A North Carolina House committee sent forward two bills that would legalize mobile sports betting in the state, a key step before the state legislative session’s scheduled end date next week.
By 6-3 votes on both bills, the House Judiciary 1 Committee approved Senate Bill 688, which the Senate passed last August, and an amended version of Senate Bill 38, which includes several modifications to the complementary bill, including setting higher tax rates and licensing fees.
Should both bills pass in their current form, the model would call for between ten and 12 mobile sports-betting licenses to be issued by the North Carolina Lottery Commission subject to a $1m application fee, a $1m license fee, and $1m renewals after five years. Additional licenses would be available to North Carolina's Eastern Band of Cherokee Indians and Catawba Nation Indian tribes.
The bill also allows account-based betting via kiosks and mobile devices in qualified “places of public accommodation,” which include major sports stadiums, racetracks that host NASCAR events, and golf courses that host events with more than 50,000 live spectators expected to attend.
The key change in Senate Bill 38 compared with the earlier Senate bill is increasing the proposed tax rate from 8 percent to 14 percent and placing a sunset clause on the ability of operators to deduct promotional play from their taxable revenues.
The earlier bill had no caps and no sunset, whereas the new proposal includes uncapped promotional play through the end of 2024, followed by 2.5 percent of handle in 2025, 2.25 percent in 2026, 2 percent in 2027, and no deductions from 2028 onward.
The quirky process of moving the amendments to S. 688 in a separate bill rather than amending the bill the Senate passed last summer confused some members of the committee.
“We had, as you understand, a ton of people involved in this, and it was slow moving and a lot of conversations, but we did exchange some commitments with them in advance,” explained Senator Jim Perry, the bill’s sponsor.
“There were some changes that were requested by members in the House, there were some in the Senate that thought of things afterwards, and we had conversations with representatives from the governor's office on how we would go about this process.”
“In our commitments, we did say, okay, we'll pass [Senate Bill] 688 as is and we'll work through the process, will not make any changes to honor the agreements that were done in advance and then the idea came up later about running the [separate bill] that would contain these changes and allows more time,” the Republican senator said.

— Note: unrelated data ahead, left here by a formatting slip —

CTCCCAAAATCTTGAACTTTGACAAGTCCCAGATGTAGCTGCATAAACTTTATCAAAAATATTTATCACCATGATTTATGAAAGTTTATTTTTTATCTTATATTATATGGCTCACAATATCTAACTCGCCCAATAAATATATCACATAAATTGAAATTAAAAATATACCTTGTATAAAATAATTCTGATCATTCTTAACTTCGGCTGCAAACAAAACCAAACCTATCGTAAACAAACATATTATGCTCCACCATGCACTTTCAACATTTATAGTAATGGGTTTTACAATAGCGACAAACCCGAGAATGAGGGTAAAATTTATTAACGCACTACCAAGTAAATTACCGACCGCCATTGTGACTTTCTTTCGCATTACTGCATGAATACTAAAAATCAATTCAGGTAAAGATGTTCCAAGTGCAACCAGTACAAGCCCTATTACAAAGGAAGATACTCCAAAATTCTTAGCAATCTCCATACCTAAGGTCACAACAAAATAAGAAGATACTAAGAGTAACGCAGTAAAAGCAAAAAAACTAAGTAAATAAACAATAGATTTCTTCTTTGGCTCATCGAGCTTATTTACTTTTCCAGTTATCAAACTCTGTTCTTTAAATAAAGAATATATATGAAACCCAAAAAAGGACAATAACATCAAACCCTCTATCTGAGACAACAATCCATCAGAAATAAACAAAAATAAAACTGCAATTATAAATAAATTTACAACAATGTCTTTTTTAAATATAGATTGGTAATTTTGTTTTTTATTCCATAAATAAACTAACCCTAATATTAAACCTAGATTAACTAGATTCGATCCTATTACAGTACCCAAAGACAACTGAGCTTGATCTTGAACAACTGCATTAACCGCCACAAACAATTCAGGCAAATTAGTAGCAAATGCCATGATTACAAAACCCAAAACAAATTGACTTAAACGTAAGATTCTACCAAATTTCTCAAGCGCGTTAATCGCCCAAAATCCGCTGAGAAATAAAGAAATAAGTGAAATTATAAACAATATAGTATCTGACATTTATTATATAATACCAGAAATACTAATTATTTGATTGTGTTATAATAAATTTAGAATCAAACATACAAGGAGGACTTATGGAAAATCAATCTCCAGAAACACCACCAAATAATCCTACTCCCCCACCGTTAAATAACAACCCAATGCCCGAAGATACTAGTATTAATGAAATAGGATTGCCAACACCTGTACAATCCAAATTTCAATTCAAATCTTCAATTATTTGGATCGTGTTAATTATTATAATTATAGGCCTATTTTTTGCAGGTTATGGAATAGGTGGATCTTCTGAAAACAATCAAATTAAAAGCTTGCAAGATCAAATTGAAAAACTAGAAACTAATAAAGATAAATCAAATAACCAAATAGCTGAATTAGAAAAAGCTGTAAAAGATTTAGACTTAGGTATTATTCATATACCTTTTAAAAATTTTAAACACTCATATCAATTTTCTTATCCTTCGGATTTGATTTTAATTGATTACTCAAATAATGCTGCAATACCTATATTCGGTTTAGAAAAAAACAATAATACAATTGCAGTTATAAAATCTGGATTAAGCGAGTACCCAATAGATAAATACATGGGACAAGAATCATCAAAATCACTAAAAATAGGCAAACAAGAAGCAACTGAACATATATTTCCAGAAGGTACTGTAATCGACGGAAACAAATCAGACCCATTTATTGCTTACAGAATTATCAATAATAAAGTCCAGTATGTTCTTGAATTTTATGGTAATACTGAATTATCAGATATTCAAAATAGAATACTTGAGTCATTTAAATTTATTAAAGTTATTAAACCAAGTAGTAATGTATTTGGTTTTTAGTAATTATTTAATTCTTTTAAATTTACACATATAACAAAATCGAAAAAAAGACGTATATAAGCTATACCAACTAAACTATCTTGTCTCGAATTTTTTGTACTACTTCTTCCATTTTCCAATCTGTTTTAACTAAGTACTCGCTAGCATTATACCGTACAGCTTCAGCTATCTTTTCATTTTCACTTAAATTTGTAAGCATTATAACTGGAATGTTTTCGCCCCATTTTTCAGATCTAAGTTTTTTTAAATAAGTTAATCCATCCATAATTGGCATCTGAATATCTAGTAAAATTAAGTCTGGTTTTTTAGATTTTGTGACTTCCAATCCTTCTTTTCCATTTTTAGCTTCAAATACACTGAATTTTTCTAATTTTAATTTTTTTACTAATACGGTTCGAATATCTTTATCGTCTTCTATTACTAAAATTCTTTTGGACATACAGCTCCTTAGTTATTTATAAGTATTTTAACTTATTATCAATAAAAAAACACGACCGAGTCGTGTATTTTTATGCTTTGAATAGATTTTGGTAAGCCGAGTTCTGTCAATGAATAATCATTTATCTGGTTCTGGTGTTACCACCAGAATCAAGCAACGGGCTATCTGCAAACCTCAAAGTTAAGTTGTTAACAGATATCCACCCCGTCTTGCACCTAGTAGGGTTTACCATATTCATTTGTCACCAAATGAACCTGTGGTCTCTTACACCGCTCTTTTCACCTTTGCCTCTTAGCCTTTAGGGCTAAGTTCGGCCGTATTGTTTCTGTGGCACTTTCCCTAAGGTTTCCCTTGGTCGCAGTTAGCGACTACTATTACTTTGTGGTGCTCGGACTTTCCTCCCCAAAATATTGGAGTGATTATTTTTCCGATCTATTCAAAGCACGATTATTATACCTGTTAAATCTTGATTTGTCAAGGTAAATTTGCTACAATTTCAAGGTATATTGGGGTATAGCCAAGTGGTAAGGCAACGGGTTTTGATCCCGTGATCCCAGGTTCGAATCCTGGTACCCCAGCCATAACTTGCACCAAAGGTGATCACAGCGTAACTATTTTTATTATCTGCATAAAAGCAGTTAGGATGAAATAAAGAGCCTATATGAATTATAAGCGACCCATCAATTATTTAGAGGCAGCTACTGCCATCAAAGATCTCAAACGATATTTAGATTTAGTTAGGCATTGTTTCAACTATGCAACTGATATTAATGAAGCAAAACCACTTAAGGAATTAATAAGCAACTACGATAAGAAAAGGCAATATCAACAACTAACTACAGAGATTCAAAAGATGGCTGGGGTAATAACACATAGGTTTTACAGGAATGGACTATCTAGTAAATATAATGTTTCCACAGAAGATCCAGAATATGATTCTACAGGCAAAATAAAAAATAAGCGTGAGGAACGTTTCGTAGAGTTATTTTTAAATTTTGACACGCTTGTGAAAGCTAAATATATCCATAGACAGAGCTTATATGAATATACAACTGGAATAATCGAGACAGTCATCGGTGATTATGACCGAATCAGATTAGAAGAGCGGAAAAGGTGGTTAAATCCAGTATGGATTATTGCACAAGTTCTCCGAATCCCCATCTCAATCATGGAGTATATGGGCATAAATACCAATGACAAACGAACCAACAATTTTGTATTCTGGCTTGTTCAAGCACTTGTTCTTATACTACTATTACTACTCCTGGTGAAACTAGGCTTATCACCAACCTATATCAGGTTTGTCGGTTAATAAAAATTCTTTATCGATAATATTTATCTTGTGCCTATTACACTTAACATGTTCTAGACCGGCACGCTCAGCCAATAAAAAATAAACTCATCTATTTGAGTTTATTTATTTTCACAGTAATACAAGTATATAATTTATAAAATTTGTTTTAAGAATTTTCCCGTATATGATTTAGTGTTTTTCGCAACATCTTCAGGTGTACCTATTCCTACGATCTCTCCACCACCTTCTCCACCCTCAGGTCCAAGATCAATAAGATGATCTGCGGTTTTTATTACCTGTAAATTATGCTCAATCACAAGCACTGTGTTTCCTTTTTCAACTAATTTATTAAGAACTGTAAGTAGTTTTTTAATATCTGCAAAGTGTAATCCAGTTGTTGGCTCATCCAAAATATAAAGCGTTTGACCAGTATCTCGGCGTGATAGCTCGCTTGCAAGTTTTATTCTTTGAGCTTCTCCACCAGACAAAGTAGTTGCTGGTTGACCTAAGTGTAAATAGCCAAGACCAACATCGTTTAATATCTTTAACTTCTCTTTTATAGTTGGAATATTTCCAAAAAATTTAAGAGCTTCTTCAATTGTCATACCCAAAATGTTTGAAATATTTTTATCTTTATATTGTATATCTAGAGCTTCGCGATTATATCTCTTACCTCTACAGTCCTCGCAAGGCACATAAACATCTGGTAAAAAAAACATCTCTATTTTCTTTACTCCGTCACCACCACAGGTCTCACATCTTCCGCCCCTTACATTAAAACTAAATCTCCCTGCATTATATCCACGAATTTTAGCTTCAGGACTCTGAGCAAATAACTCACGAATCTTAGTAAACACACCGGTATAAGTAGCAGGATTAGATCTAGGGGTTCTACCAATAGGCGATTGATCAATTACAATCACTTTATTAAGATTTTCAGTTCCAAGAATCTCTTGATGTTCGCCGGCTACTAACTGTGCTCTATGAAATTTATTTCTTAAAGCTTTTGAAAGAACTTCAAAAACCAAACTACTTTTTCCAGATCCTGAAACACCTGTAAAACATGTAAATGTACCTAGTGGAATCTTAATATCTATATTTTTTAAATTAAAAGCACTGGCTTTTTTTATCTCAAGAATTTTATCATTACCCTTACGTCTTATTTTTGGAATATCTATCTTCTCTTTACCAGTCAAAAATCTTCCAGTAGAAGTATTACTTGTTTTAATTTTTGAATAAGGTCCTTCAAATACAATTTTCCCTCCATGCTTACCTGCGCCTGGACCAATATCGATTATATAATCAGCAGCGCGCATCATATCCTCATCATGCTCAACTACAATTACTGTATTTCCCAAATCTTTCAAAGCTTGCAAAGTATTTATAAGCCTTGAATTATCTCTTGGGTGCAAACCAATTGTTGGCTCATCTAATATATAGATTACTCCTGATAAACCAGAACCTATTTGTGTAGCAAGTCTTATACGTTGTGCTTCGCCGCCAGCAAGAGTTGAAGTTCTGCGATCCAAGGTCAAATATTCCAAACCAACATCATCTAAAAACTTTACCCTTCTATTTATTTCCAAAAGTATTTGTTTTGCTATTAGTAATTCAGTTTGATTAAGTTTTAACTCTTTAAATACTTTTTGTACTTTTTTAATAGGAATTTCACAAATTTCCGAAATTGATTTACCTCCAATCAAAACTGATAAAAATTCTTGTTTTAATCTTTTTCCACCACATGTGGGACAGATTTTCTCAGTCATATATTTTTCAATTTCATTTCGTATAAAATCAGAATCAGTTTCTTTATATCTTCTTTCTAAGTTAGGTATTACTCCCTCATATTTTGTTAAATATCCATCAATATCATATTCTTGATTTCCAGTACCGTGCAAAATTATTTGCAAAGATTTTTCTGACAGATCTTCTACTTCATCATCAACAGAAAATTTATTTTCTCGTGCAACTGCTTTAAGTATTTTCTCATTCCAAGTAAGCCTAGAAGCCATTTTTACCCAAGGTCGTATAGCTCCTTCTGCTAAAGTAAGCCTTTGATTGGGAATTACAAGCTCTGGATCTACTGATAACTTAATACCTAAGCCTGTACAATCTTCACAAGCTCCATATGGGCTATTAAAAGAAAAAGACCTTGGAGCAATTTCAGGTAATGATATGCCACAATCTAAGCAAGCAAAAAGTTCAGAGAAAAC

“We had no idea they'd be in committee together today, but we did exchange commitments and we’ve kept our word every step of the way.”
During the committee meeting, several additional amendments were made to the second bill, including increasing a proposed allocation for gambling addiction education and treatment from $1m to $2m, and removing “amateur sports” from the acceptable list of events to bet on.
That definition would include Olympic competition, but would not include collegiate sports, which is a separate item.
Republican Representative Jason Saine, who was acting as committee chair and has been one of the top proponents in the House on sports wagering, did not permit any amendments to the earlier bill because of the aforementioned “commitments” by Perry.
Representative Pricey Harrison, a Democrat, said that if issuing amendments was permitted, she would have proposed removing collegiate sports from the bill, as well as banning credit card deposits.
“I think every single person in this room … knows how fraught it can be to allow gambling with your credit card,” Harrison said. “I’m sorry I was not allowed to run that amendment; I think it would have passed.”
The bills will now advance to the House Finance Committee and House Rules Committee, where they could be heard as early as Wednesday (June 22).
The North Carolina legislative session ends June 30. By then, Senate Bill 688 needs to be approved by the full House, assuming it continues without amendments, and Senate Bill 38 will need to be approved by both chambers of the legislature.